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The Administration

  • Survey: Most Americans Support the Right to Affordable Care, but Remain Pessimistic about ACA's Future Fierce Healthcare by Matt Kuhrt —Findings from a new survey conducted in the last two months of 2017 mark the Commonwealth Fund’s sixth snapshot of public opinion regarding the health care landscape. Federal efforts to dismantle the Affordable Care Act (ACA) over the past year have stoked uncertainty among those who receive their coverage through the exchanges or under the Medicaid program. Roughly 1 in 3 reported pessimism about keeping their current coverage, and half of those voiced concern that either Congress or the Trump administration would undercut the ACA through a full repeal or discontinued implementation of the law.

  • ACA's Popularity Grows, Even as GOP Lauds Change to Requirement to Have Coverage Kaiser Health News by Phil Galewitz — Despite President Donald Trump's boasting that "we have essentially repealed Obamacare," a new poll shows the ACA is more popular than ever. In fact, many people don't know Congress repealed the ACA's penalty for not having insurance. The poll from the Kaiser Family Foundation found 54 percent of Americans had a favorable view of the 2010 health law that expanded health coverage to millions. That was up four points from January, and it's highest point since the monthly survey began in 2010. (KHN is an editorially independent program of the foundation.) The survey found 40 percent of respondents were unaware that Congress in January repealed the individual mandate penalty as part of the federal tax overhaul. It takes effect in 2019. About one in five people were aware of the repeal but believed incorrectly that it had taken effect this year.

  • A Big Divergence Is Coming in Health Care Among States New York Times by Margot Sanger-Katz — Little by little, the Trump administration is dismantling elements of the ACA and creating a health care system that looks more like the one that preceded it. But some states don't want to go back and are working to build it back up....Several states are considering whether to adopt their own versions of the individual mandate, Obamacare's rule that people who can afford insurance should pay a fine if they don't obtain it. A few are looking to tighten rules for short-term health plans. Some states are investing heavily on Obamacare outreach and marketing, even as the federal government cuts back. The result is likely to be big differences in health insurance options and coverage, depending on where you live. States that lean into the changes might have more health insurance offerings with small price tags, but ones that are inaccessible to people with health problems and don't cover major health services, like prescription drugs. States pushing back may see more robust Obamacare markets of highly regulated plans, but the price of those plans is likely to remain higher.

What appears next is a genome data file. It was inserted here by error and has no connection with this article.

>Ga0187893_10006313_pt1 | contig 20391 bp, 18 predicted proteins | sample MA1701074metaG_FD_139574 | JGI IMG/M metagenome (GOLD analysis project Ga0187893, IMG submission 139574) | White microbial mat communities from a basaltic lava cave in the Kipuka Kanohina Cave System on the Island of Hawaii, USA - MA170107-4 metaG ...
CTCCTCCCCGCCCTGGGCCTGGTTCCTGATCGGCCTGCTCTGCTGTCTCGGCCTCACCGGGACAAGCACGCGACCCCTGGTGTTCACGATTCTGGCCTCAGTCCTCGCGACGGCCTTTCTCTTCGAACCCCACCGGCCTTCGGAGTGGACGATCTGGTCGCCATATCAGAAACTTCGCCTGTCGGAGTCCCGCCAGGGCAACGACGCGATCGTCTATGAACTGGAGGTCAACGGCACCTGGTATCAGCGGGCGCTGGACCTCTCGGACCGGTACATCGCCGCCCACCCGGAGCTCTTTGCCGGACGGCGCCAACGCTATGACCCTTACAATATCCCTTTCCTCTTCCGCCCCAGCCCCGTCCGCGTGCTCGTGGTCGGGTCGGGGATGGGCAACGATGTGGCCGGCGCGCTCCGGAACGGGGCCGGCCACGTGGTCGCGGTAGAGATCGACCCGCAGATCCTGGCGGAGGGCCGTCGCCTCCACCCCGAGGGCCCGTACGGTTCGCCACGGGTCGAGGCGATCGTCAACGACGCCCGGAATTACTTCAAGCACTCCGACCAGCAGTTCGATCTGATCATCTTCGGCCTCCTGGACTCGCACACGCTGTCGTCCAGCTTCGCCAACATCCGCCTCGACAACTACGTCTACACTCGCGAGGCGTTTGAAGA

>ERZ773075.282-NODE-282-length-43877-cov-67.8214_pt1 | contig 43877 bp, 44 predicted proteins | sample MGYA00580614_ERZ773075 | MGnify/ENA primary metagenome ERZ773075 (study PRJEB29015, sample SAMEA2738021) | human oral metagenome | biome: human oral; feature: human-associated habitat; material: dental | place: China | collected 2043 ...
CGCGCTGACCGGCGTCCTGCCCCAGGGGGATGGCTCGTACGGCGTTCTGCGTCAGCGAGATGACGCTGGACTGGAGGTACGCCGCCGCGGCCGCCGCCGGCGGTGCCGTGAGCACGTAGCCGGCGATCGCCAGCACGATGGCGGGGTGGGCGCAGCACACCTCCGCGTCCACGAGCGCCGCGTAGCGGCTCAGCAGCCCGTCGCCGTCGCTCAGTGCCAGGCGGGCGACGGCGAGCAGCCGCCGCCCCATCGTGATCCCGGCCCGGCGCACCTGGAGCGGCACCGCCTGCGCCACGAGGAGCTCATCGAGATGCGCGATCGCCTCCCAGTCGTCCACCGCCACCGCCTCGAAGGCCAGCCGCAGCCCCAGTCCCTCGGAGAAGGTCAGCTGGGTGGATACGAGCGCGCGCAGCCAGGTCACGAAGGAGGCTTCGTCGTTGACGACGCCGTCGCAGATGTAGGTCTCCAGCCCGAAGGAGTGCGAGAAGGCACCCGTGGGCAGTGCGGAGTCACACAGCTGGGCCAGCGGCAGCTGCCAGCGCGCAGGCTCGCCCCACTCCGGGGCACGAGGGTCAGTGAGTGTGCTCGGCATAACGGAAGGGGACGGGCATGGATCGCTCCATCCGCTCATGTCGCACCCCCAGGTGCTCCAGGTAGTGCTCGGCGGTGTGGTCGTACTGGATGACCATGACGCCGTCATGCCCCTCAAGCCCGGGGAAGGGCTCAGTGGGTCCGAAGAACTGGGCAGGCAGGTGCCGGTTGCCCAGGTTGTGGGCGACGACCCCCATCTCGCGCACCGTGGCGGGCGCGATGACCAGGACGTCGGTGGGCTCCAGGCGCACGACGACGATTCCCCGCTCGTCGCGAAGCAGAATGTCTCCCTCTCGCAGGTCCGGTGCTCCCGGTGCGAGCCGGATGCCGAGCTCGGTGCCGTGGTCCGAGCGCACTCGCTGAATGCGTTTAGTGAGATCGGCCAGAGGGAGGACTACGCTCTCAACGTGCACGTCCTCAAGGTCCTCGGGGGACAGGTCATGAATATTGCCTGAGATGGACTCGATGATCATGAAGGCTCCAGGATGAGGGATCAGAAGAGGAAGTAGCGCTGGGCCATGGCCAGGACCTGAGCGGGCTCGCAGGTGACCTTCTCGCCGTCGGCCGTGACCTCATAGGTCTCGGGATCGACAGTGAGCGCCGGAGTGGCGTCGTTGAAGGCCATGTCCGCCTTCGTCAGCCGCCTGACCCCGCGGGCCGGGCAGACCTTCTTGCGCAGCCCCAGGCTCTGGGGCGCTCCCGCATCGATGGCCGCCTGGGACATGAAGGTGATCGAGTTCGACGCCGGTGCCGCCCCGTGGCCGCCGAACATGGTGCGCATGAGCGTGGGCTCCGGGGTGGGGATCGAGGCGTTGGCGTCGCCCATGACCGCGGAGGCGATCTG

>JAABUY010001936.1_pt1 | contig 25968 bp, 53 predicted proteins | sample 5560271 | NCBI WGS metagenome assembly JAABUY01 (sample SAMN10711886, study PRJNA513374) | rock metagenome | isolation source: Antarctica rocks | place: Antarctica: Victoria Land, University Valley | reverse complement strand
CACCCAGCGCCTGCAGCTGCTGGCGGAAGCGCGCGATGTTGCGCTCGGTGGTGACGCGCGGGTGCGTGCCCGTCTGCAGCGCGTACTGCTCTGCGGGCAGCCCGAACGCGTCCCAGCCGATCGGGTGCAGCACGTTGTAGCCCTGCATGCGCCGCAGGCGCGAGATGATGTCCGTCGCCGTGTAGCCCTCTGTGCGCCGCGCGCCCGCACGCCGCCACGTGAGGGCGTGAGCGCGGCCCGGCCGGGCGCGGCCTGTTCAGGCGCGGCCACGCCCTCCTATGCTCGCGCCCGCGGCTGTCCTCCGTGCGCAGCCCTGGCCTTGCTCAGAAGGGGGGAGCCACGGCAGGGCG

• 20 States Sue Over Obamacare Mandate — Again Politico by Jennifer Haberkorn —Twenty states have filed a lawsuit against the Trump administration over Obamacare's individual mandate — again. Wisconsin, Texas, and several other red states claim in the lawsuit filed today that since Congress repealed the individual mandate's tax penalty for not having coverage, that means the mandate itself — and the whole health care law — is invalid. The GOP tax law "eliminated the tax penalty of the ACA, without eliminating the mandate itself," the states argue in a complaint filed in U.S. District Court in the Northern District of Texas. "What remains, then, is the individual mandate, without any accompanying exercise of Congress's taxing power, which the Supreme Court already held that Congress has no authority to enact."

  • Iowa Lawmakers Move to Allow Health Plans That Skirt Obamacare Rules The Hill by Nathaniel Weixel — State lawmakers in Iowa are moving to allow the Iowa Farm Bureau Federation to offer health insurance plans that don't comply with Obamacare protections. Two bills moving through the state legislature aim to provide Farm Bureau members with plans that cost much less than plans that are currently available on Iowa's individual market. But since the plans will be exempt from Obamacare protections, people with preexisting conditions could be charged more.  According to the Des Moines Register, the proposal calls for the Iowa Farm Bureau to partner with Wellmark Blue Cross and Blue Shield to offer "benefit plans." The plans would not be subject to state or federal insurance regulations, which critics say drive up the cost of health care for younger, healthier people....Democrats say the order is illegal and have called on the Department of Health and Human Services to intervene.

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